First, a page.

Addenda

Published in English (translated from Greek by Olympia Theofanolpoulou).

Illustrations by St. Bonatsos; G. Dalagiorgou – I. Sarsakis.

Yellow cloud
Leaf pattern
Leaf pattern

Title of the work

Glafki at the Athenian Agora. Short Museum Guides [Με τη Γλαύκη στην Αρχαία Αγορά της Αθήνας]

Country of the First Edition

Original Language

Greek

First Edition Date

2010

First Edition Details

Evi Pini & Kalliopi Kyrdi, Glafki at the Athenian Agora. Short Museum Guides [Με τη Γλαύκη στην Αρχαία Αγορά της Αθήνας]. Trans. from Greek by Olympia Theofanolpoulou. Athens: Papadopoulos Publishing, 2010, 64 pp.

ISBN

9789604840946

Genre

Illustrated works
Instructional and educational work
Puzzles and games

Target Audience

Children (6+)

Cover

Missing cover

We are still trying to obtain permission for posting the original cover.


Author of the Entry:

Katerina Volioti, University of Roehampton, Katerina.Volioti@roehampton.ac.uk

Peer-reviewer of the Entry:

Susan Deacy, University of Roehampton, s.deacy@roehampton.ac.uk

Elżbieta Olechowska, University of Warsaw, elzbieta.olechowska@gmail.com 

Female portrait

Kalliope Kyrdi (Author)

Kalliope Kyrdi studied Law and Pedagogy at the University of Athens, and has worked in primary school education. Kyrdi has been responsible for cultural matters in the 1st Directorate of Primary Education, Athens, since 2007.


Source:

Profile at the epbooks.gr (accessed: June 27, 2018).


Bio prepared by Katerina Volioti, University of Roehampton, Katerina.Volioti@roehampton.ac.uk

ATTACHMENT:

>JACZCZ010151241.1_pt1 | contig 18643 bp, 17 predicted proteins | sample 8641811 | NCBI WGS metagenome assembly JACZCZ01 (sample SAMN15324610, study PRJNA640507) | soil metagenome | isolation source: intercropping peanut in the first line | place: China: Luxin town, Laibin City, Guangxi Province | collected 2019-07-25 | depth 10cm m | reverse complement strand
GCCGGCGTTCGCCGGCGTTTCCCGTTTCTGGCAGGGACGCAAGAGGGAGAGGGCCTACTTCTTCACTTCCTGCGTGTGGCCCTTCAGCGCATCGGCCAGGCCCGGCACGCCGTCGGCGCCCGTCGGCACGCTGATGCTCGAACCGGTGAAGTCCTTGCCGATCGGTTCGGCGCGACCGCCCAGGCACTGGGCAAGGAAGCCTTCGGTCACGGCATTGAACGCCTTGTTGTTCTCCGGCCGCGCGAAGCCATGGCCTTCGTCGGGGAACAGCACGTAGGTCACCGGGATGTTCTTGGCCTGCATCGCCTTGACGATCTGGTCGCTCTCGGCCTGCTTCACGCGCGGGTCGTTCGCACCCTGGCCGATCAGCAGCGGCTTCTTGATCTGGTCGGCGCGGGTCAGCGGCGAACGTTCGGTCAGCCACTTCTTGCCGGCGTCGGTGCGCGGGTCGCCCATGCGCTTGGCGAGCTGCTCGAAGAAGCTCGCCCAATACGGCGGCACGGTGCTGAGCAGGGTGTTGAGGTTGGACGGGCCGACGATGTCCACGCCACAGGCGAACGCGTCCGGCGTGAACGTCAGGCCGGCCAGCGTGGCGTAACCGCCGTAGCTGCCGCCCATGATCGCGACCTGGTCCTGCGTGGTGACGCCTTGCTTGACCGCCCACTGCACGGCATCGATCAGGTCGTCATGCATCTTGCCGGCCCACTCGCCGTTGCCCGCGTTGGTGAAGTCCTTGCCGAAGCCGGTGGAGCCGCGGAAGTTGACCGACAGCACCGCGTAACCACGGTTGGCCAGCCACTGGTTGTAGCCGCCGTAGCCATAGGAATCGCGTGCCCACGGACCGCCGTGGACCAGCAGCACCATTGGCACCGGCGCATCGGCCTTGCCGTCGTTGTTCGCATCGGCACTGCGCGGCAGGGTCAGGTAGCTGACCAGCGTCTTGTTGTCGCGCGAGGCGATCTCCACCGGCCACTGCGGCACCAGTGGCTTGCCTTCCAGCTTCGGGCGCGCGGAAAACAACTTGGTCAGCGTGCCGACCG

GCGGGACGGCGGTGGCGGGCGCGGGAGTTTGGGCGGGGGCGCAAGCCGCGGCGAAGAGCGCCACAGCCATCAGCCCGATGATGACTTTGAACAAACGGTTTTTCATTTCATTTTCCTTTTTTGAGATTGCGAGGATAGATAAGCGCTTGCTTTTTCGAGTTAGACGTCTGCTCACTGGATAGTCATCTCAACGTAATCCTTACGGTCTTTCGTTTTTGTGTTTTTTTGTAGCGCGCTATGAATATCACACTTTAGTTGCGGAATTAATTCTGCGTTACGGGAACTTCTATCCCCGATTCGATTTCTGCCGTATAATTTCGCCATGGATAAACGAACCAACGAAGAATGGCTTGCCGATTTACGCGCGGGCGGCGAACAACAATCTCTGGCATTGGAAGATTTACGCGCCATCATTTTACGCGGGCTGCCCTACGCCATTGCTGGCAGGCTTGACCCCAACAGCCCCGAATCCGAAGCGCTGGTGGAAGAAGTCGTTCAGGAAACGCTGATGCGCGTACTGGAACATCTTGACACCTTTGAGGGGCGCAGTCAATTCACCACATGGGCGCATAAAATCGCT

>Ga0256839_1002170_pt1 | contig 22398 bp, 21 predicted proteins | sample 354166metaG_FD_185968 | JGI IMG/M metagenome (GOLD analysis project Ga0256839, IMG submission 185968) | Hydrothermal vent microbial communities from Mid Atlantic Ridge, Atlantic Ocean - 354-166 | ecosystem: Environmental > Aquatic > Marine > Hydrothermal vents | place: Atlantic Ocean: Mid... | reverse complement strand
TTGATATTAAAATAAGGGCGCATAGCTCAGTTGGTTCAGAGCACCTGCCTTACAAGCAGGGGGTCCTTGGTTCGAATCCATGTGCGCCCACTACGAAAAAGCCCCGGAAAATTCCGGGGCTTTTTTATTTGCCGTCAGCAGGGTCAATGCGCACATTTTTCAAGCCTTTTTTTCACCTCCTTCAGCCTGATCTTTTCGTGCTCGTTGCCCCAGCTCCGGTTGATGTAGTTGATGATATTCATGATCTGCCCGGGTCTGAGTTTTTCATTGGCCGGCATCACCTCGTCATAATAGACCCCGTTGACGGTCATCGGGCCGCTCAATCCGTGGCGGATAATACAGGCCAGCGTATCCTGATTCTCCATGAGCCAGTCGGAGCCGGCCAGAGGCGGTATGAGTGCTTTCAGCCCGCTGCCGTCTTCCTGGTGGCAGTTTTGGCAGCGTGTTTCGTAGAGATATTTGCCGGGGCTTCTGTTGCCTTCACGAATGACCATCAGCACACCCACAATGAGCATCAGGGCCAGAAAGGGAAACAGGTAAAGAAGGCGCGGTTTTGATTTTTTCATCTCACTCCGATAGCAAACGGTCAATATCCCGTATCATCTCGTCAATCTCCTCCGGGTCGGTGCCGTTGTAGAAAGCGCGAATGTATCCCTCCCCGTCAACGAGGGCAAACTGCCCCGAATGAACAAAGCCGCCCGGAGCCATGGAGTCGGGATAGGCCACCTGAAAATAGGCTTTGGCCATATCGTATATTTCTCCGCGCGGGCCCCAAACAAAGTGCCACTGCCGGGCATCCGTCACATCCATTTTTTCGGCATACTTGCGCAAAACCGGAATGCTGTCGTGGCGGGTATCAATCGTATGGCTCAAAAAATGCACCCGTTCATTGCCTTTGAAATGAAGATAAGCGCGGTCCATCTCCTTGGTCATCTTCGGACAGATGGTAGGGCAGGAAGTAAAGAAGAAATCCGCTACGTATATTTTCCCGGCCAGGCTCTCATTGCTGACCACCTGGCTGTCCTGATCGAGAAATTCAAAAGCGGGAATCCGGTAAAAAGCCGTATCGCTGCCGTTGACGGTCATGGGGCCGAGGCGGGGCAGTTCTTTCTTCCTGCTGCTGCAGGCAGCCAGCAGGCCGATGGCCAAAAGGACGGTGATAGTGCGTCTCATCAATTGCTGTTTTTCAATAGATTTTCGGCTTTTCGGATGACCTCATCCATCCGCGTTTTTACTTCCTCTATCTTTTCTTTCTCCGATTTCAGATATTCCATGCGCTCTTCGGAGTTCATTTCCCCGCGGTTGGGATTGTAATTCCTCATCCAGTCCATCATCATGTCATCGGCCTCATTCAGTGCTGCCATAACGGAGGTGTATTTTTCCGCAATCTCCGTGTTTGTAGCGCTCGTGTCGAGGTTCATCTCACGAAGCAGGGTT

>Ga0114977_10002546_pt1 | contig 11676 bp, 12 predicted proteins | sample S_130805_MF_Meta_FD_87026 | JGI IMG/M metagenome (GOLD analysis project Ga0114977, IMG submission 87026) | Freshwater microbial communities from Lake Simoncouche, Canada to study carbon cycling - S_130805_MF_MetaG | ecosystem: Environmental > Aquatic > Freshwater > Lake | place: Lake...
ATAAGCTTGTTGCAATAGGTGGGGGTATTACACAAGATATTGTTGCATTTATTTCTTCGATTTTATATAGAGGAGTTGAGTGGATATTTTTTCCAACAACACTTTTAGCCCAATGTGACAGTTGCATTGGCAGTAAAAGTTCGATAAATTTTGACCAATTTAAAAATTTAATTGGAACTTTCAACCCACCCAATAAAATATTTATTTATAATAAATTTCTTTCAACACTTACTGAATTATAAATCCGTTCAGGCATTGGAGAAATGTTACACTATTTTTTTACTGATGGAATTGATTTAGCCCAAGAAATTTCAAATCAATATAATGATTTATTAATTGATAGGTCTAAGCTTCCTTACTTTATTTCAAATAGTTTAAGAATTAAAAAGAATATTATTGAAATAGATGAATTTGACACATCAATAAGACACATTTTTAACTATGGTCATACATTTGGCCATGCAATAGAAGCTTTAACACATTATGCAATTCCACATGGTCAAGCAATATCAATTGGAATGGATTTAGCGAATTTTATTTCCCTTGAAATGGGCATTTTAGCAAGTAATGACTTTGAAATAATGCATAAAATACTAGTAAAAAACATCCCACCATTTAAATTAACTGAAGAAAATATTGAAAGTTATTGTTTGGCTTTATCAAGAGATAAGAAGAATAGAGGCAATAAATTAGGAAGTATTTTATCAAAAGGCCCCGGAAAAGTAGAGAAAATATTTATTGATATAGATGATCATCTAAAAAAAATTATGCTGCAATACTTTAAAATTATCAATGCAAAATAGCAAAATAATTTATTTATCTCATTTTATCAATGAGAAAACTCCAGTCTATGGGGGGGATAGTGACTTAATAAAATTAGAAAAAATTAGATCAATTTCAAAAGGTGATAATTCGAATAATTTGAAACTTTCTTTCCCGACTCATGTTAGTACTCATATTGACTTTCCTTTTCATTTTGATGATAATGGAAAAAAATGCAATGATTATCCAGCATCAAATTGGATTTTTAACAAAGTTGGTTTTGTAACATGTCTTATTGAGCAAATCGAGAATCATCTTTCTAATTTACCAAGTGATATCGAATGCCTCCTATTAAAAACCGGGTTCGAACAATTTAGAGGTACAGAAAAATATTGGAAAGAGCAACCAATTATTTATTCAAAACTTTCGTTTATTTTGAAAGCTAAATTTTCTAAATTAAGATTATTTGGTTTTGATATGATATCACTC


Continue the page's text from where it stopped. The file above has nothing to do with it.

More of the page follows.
Female portrait

Evi Pini (Author)

Athens-born Evi Pini studied Archaeology at the Aristotle University of Thessaloniki. Pini has been working for the Greek Ministry of Culture since 1990, specialising in children’s educational programmes.


Information about the Author, see here (accessed: June 26, 2018).


Bio prepared by Katerina Volioti, University of Roehampton, Katerina.Volioti@roehampton.ac.uk


Summary

The opening page, entitled “instead of a preface,” explains that the book is about an explorative journey to the past, for which teachers and parents can prepare children before visiting the Agora. A talking bird will guide children throughout the book. Appropriately for Athens, the bird is an owl called “Glafki”, and we are given information about an owl’s symbolism in ancient Greece and about owls nesting in the Acropolis today. An illustration with a reconstructed view of the Agora from the 2nd century AD with buildings from different periods is helpful since any visitor to the Agora encounters many layers of ancient buildings.  

To help with gap-filling, Glafki gives us a chronological timeframe, from Neolithic times to the end of the Classical period. The stress is in the 5th century BCE, for which Glafki offers more dates of historical “landmarks” that affected Classical Athens. Children’s learning about the Agora starts with daily-life events, rather than with the affairs of the state. The workings of democracy feature later on in the book. Children are asked to observe a black-figured vase scene from a blacksmith’s workshop and imagine that such a workshop operated in Classical Agora.

As children enter the Museum, the objectives of their exploratory journey change. 

Rather than going back in time and envisaging ancient people’s interactions with one another and with the Agora’s physical and built environment, children now need to observe small finds. Glafki takes us to showcases with ceramic finds, and children pay attention to a red-figured kylix and a black-figured fragmentary krater. The latter, a masterpiece by Exekias showing Herakles’ procession to Olympos and name inscriptions for gods, offers an opportunity for a brief reference to mythology.